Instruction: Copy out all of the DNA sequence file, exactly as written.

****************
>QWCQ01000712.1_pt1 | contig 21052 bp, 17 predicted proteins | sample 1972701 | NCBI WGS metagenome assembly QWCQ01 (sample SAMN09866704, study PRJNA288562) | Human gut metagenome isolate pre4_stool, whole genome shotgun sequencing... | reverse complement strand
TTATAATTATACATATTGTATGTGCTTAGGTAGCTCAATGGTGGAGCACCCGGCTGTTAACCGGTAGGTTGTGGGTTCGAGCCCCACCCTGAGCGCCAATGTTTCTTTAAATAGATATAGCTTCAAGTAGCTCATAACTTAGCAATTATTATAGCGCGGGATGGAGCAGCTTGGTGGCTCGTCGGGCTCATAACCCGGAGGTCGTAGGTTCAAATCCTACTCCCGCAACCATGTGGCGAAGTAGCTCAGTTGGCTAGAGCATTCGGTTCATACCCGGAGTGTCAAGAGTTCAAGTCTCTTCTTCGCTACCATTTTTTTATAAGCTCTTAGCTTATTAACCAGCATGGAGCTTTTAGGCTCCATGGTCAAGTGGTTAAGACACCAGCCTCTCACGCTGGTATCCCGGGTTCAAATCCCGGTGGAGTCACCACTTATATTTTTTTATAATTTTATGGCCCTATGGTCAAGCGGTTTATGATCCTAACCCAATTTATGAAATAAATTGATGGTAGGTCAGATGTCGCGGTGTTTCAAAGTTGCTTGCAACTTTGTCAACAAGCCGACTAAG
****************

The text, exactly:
>QWCQ01000712.1_pt1 | contig 21052 bp, 17 predicted proteins | sample 1972701 | NCBI WGS metagenome assembly QWCQ01 (sample SAMN09866704, study PRJNA288562) | Human gut metagenome isolate pre4_stool, whole genome shotgun sequencing... | reverse complement strand
TTATAATTATACATATTGTATGTGCTTAGGTAGCTCAATGGTGGAGCACCCGGCTGTTAACCGGTAGGTTGTGGGTTCGAGCCCCACCCTGAGCGCCAATGTTTCTTTAAATAGATATAGCTTCAAGTAGCTCATAACTTAGCAATTATTATAGCGCGGGATGGAGCAGCTTGGTGGCTCGTCGGGCTCATAACCCGGAGGTCGTAGGTTCAAATCCTACTCCCGCAACCATGTGGCGAAGTAGCTCAGTTGGCTAGAGCATTCGGTTCATACCCGGAGTGTCAAGAGTTCAAGTCTCTTCTTCGCTACCATTTTTTTATAAGCTCTTAGCTTATTAACCAGCATGGAGCTTTTAGGCTCCATGGTCAAGTGGTTAAGACACCAGCCTCTCACGCTGGTATCCCGGGTTCAAATCCCGGTGGAGTCACCACTTATATTTTTTTATAATTTTATGGCCCTATGGTCAAGCGGTTTATGATCCTAACCCAATTTATGAAATAAATTGATGGTAGGTCAGATGTCGCGGTGTTTCAAAGTTGCTTGCAACTTTGTCAACAAGCCGACTAAG